Moreover, the crisis is exacerbated by the recent Turkish initiatives aimed to gain a hegemonic role in the Maghreb and the Eastern Mediterranean. This pitch invasion is seemingly facilitated by the shared Islamic culture to which Turkey claims the role of Defensor in open competition with other countries such as Saudi Arabia. Once again, this is a consequence of America’s withdrawal and the lack of a single European voice. With the expected resignation of Fayez al-Sarraj, the head of the Government of National Accord (GNA) recognized by the United Nations, the effects on the current Turkish activities in Libya are hard to anticipate. Nevertheless, the intentions of Ankara remain unchanged: to become the privileged Chinese partner by taking advantage of this economic and political conjuncture.

To better understand Ankara’s strategy while not underestimating its chances of success, it is paramount to consider the totality and complexities of the Sino-Turkish relations. We are witnessing several signals. First of all, a softening of visa policies between the two powers has been underway for years. In addition to intensified cultural exchanges, China has recently granted Turkey considerable financial resources to support the industrial and military development plans of the government led by Erdogan. To overcome its structural military inadequacies, Turkey is now rumored to considering the purchase of fifth-generation Shenyang J-31 stealth fighter aircraft. The opening to a partnership with China has been made possible by the exclusion of Turkey from the Lockheed Martin F-35 initiative, wanted by the US. It also represents a further step towards Turkey’s exit from NATO. Should it happen, the loss of the Turkish partner would undoubtedly cause a crisis in the Atlantic Alliance, which is already in a state of suspended animation according to several international observers. A possible weakening of NATO is also a goal of Putin’s Russia, which, despite the current political tension with Turkey, is already providing the country with anti-aircraft systems and is pressing Ankara to purchase its Sukhoi Su-57 stealth fighters.

In this context, the normalization of the diplomatic relations between Israel and some of the Middle Eastern powers, such as the United Arab Emirates and Bahrain, and the unconfirmed rumors of possible future agreements for developing common military assets, should not be at all surprising. Indeed, this event cannot be just considered due to Trump’s plan to bring stability to the Middle East, which many commentators describe as insufficient if not wholly nonexistent. Instead, it must be understood as evidence that the Arab world, in a perpetual crisis of relevance, is aware of the profound changes in the geopolitical equilibrium of the Eastern Mediterranean and is trying to gain the most advantageous position possible. Finally, what seems to be consolidation now may appear as an anti-Turkish front. However, on a closer look, it is more likely to form an opposing front to Chinese neo-colonial reaches in Africa, or at least contain them while reducing at the same time the dependency from the West.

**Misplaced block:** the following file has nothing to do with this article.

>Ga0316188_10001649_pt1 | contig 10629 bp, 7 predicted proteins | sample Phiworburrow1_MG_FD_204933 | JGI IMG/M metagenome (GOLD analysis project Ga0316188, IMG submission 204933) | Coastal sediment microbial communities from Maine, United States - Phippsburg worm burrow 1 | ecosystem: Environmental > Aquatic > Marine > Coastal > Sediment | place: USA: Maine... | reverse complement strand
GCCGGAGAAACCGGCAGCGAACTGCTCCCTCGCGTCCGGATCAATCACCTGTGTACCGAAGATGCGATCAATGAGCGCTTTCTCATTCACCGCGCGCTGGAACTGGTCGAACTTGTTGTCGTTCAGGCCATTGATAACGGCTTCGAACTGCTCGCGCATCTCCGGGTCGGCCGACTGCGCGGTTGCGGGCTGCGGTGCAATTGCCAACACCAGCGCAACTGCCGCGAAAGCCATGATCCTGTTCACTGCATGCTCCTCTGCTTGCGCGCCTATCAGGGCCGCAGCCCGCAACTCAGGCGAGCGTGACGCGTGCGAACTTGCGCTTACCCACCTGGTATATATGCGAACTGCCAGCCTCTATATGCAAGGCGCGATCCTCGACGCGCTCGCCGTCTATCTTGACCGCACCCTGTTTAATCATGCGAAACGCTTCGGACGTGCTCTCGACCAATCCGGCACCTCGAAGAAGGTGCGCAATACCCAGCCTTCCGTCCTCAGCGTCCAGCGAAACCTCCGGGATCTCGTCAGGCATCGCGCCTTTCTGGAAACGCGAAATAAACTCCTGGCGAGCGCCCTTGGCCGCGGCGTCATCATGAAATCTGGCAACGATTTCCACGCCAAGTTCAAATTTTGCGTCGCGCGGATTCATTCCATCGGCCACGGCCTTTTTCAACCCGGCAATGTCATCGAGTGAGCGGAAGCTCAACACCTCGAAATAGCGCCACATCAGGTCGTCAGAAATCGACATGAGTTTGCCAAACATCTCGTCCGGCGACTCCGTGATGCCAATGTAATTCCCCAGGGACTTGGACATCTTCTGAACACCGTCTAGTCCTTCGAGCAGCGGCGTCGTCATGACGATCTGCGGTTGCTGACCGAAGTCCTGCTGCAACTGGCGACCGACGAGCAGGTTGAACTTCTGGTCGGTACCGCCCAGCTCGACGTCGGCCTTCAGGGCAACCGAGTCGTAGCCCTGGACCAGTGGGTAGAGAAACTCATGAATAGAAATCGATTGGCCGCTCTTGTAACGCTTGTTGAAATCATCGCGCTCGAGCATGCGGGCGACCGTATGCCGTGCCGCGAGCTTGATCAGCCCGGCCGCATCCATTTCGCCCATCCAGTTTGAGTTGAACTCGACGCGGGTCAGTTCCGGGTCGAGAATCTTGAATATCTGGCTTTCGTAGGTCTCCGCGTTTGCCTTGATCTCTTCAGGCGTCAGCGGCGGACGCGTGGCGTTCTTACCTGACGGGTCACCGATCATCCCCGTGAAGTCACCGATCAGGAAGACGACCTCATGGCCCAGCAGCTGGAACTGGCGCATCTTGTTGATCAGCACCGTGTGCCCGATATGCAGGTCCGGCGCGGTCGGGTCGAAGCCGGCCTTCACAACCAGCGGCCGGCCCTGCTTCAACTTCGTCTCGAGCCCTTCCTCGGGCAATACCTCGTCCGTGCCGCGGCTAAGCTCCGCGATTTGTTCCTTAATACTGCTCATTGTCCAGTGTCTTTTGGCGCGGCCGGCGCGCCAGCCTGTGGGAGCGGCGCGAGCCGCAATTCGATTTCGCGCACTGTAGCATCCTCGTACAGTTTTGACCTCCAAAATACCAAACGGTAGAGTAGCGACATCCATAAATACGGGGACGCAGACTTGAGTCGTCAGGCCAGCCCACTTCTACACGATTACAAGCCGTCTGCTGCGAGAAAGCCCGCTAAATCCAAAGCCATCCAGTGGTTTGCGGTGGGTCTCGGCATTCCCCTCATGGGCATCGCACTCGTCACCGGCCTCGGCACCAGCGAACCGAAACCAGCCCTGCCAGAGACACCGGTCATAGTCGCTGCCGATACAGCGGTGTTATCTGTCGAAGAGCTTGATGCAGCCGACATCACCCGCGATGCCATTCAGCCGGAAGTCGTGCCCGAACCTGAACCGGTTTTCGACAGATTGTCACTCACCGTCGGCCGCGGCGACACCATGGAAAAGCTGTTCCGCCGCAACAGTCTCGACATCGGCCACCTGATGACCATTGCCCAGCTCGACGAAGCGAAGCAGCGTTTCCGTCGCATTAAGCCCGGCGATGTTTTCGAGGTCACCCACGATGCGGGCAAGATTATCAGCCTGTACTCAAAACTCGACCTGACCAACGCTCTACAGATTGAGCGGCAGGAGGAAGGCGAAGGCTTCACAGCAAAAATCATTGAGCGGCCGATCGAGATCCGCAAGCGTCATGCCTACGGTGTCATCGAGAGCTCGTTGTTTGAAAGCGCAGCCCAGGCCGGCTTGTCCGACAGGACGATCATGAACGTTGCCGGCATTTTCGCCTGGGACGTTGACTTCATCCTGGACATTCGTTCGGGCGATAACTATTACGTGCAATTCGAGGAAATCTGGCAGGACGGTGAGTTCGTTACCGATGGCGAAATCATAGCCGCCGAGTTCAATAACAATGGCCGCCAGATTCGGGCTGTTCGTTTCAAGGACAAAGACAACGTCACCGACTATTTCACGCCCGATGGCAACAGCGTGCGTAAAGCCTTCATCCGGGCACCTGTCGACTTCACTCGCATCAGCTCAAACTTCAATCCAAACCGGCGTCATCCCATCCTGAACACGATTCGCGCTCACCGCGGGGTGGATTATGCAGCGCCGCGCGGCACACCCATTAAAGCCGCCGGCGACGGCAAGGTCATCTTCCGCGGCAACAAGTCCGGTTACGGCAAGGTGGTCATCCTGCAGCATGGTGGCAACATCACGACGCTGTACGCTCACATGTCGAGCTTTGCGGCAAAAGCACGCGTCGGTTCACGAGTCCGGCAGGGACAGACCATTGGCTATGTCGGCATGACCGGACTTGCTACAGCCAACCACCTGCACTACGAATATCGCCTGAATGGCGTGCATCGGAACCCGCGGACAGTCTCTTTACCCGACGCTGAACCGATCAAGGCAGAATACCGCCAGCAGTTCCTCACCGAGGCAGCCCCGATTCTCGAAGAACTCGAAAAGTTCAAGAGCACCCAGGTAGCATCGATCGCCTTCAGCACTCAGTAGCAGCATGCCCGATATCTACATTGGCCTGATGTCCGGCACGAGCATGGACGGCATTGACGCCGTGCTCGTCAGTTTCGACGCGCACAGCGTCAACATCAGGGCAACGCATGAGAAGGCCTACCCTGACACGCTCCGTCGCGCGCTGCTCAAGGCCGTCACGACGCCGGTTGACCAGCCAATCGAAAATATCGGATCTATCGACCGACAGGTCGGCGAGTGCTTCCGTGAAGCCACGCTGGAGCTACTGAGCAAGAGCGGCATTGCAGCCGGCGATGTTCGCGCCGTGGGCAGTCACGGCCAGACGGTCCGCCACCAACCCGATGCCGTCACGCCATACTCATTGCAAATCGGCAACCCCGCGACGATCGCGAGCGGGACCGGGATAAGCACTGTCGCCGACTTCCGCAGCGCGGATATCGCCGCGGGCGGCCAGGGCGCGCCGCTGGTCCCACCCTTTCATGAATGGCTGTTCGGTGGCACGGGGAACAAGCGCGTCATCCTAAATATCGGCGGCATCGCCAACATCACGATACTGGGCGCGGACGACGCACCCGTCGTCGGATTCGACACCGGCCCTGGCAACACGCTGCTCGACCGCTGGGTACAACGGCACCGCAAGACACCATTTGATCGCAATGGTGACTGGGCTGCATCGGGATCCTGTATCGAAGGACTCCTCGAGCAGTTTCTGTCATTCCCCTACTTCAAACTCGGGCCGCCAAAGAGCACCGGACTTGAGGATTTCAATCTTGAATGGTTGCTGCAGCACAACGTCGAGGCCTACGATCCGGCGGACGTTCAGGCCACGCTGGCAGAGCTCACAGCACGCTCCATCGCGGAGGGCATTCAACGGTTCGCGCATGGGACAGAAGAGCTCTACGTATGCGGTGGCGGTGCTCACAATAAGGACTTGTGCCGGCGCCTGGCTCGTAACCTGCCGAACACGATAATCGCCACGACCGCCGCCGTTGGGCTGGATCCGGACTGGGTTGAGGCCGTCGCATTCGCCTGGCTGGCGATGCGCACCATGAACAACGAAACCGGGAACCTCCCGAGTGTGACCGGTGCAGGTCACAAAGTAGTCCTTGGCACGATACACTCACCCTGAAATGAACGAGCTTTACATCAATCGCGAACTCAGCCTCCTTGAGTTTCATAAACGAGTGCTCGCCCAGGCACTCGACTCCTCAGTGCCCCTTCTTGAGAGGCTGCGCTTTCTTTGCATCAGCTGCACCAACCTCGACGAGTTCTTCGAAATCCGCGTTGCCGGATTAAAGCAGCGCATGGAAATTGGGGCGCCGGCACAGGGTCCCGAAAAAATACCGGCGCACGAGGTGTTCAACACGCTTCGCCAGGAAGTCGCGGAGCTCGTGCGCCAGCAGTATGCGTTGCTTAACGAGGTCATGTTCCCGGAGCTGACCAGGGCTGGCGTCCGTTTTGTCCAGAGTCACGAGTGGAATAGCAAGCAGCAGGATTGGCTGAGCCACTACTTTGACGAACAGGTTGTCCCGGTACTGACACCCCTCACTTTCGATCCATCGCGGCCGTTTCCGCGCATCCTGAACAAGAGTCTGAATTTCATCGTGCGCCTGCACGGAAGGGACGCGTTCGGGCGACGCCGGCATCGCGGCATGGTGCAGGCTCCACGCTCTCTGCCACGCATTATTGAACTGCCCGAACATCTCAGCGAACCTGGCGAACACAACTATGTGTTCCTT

This game of Risk against the Sleeping Giant will eventually involve all those Persian Gulf countries, which were once sworn enemies of the Jewish state, which today think of Israel more and more as a natural ally. To them, Tel Aviv will represent not only a strong military partner but also an economic and technological hub capable of rivaling Beijing. Such a realignment of alliances and loyalties would probably lead to a solution to the long-standing Israeli-Palestinian conflict. This result, however, will not be due to either the American mediation or the joint efforts of various nations and international organizations. But instead to the emergence of a common enemy at the horizon. If a solution is therefore reached, it will, unfortunately, be at the expense of the Palestinians. Clinging to obsolete rhetoric and increasingly marginalized by their former allies, they do not seem willing to accept the changes and adapt their long-term objectives and strategy accordingly, falling into complete irrelevance.

With tensions with China predictably on the rise and in the face of the recent threats to Greece, the US has recently taken a stand, causing the temporary withdrawal of Turkish exploration vessels in the territorial waters controlled by Athens. However, coming “too late and one dollar short,” the US is not signaling any intent to get involved in the Eastern Mediterranean. On the contrary, responding to the American intervention and following the announcement of military exercises planned by the Greek armed forces in the northern Aegean, Ankara accused again Athens of violating the 1923 Treaty of Lausanne, which ended the Greek-Turkish war (1919- 1923) by redesigning the new borders between the two countries. It is not the first time that Turkey has accused Greece of violating the Treaty. The first time was in June 1964, following the deployment of a Greek motorized brigade on the island. However, this time Turkey does not seem to rule out a military reaction to the exercises recently announced by Athens.